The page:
Stateways March-April 2012

StateWays is the only magazine exclusively covering the control state system within the beverage alcohol industry, with annual updates from liquor control commissions and alcohol control boards and yearly fiscal reporting from control jurisdictions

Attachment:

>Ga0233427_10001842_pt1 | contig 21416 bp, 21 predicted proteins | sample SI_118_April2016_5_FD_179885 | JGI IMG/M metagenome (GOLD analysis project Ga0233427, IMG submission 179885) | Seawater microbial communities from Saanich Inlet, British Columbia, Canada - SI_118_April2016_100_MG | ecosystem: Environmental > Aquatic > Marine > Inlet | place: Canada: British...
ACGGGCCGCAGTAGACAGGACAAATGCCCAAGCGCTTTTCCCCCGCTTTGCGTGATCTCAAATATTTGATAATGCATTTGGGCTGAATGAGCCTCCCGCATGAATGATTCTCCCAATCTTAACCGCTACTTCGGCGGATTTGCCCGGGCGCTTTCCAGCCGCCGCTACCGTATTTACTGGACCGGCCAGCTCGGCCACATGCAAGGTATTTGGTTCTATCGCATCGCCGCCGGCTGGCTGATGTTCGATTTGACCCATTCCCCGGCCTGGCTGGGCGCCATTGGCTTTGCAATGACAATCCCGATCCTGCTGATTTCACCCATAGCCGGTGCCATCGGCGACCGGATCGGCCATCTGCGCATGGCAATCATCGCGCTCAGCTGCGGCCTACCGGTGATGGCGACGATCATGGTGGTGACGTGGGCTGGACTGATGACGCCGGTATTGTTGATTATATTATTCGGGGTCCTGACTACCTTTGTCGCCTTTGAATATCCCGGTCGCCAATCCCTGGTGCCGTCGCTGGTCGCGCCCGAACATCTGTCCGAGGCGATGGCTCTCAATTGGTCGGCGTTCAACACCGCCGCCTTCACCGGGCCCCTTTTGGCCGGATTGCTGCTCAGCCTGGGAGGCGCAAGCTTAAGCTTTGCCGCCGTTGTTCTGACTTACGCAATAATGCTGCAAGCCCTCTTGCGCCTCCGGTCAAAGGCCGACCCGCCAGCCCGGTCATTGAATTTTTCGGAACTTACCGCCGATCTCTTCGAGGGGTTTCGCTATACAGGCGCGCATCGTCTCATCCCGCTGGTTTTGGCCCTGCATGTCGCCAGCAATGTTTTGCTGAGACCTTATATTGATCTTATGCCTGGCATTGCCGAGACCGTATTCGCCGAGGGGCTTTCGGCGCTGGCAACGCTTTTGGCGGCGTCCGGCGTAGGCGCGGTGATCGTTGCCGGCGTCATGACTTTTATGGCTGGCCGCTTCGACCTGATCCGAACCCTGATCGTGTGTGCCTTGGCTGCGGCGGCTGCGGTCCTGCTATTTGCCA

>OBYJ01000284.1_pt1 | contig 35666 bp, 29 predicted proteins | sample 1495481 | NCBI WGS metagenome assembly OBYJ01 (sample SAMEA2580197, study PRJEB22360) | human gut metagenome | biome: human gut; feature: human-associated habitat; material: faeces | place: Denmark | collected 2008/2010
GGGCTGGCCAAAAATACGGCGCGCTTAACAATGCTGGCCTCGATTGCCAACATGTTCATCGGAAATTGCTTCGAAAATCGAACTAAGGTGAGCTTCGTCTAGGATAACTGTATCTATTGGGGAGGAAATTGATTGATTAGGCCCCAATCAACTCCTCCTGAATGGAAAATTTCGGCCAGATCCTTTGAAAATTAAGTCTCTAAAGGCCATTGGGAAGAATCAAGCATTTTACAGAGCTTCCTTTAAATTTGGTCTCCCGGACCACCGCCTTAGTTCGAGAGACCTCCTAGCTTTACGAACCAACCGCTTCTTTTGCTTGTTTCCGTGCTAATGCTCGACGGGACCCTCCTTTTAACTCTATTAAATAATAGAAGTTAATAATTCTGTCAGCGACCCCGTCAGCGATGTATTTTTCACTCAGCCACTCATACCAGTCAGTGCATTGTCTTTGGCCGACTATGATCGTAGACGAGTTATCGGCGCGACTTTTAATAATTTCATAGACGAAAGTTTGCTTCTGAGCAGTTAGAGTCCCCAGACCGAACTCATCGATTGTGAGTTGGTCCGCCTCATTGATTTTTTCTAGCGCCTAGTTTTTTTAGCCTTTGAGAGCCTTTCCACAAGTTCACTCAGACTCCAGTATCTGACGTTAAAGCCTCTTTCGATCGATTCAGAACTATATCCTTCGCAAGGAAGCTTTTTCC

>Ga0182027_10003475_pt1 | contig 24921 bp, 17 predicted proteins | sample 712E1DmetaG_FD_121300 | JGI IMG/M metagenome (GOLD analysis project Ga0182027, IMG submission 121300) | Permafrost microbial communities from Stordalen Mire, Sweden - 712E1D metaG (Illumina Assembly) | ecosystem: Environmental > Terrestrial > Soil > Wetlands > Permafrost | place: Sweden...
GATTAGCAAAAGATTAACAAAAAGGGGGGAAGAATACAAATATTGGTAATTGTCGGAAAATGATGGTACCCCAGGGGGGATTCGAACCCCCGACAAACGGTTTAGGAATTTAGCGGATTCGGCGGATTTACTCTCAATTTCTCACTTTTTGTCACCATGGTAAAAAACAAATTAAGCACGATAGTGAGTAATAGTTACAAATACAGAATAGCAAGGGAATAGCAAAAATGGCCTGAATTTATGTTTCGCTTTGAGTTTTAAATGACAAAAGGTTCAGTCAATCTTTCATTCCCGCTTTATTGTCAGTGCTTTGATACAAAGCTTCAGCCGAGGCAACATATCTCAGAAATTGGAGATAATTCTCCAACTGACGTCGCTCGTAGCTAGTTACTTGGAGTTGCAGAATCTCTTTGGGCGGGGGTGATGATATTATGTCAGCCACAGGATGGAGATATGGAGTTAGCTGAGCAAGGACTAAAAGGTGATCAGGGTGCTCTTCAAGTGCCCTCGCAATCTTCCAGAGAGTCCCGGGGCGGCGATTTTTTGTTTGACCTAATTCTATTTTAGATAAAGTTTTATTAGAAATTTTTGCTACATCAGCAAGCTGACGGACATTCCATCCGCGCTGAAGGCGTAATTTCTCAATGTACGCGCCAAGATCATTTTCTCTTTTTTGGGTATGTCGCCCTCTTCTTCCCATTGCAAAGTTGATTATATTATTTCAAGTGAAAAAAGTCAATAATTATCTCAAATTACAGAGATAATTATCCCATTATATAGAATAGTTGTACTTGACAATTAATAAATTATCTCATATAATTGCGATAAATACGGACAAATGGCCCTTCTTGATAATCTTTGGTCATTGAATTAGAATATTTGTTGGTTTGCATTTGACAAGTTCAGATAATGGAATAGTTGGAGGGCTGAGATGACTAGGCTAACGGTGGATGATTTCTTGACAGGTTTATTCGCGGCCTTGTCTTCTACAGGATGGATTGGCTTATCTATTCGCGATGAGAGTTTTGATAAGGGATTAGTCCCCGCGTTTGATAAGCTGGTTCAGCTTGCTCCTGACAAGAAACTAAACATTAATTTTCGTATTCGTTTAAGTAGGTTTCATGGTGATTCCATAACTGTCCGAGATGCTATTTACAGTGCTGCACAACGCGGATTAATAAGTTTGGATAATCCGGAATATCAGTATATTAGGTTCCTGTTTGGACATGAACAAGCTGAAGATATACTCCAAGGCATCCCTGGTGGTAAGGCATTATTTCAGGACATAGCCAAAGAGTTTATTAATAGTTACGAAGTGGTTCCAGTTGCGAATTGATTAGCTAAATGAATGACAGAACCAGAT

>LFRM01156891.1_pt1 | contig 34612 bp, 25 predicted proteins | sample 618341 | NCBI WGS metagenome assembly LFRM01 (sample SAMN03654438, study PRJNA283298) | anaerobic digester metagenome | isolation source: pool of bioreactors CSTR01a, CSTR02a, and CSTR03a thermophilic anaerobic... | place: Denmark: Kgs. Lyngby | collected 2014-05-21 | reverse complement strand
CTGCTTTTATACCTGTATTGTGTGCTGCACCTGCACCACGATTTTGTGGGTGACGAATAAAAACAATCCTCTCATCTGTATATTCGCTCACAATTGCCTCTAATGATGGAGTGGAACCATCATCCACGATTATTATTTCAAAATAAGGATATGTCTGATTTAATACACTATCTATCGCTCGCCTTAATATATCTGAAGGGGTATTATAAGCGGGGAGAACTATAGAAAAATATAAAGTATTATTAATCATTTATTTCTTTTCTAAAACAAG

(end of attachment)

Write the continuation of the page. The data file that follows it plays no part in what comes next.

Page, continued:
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Scotch: Blending the Old and the New Balancing tradition and innovation, Scotch producers are offering more interesting and complex products than ever before. By Robert Plotkin hile dwarfed by the relative size of the bourbon and Canadian whisky markets, Scotch remains one of the identifiable standard bearers of the urbane consumer. Its cache of quality, breadth of expression and dynamic range of flavor has made Scotch a global heavyweight. A closer look at the numbers reveals some inter- esting trends. According to the latest statistics in the just-released Handbook Advance 2012, published by the Beverage Information Group, the Scotch market dipped 1.4% to 8.47 million cases in 2011, roughly half the depletions of bourbon and Canadian during the same period. While the overall Scotch category shrank marginally, the sales of single malts grew last year a robust 8.4%. Value brands of Scotch—both domestic or imported—continued to lose ground. Even though Scotch is not the largest of the whiskey markets, the category still manages to carry more gravitas than other whiskeys. Single malts have been offering more expressions, superb marketing and packaging and a strong academic/educational bent. Collectively, they're positioned in a sophisticated, upscale way, lending an importance and weight that's disproportionate to case sales. And, despite the difficult W ROBERT PLOTKIN is a judge at the San Francisco World Spirits Competition and author of 16 books on bartend- ing and beverage management including Secrets Revealed of America's Greatest Cocktails. He can be reached at or by e-mail at StateWays s s March/April 2012 economy of the last several years, Scotch distillers have been anything but complacent. To the contrary, they have been working to raise the bar and improve on what they've offered in the past. And great examples of this quest can be found throughout the often overlooked and unheralded category of blended Scotch. Blended Gems y their very nature, these blended Scotch whiskies are artistic endeavors, the combination of dozens of spirits varying in ages and compositions, produced at a number of distilleries. B For retailers, selling these products requires focusing their efforts on educating consumers. Hand- selling and personal recommendations can be immensely helpful when it comes to selling Scotch. As such, the retail trade is the single most important entity in the education of consumers. Retailers and their staff are perceived as experts and the more knowledge they can impart to the consumer, the more they will enjoy and experiment within the category. These are certainly the best of times for devotees of exceptional Scotch. The biggest names in blended Scotch have extraordinary line extensions. Here is a brief list (not comprehensive) of some blends with their characteristics that you can use to help educate consumers. • BALLANTINE'S —One of the world's most famous and successful brands of blended Scotch. The brand's 30-Year Whisky is highly aromatic with a light silky 29

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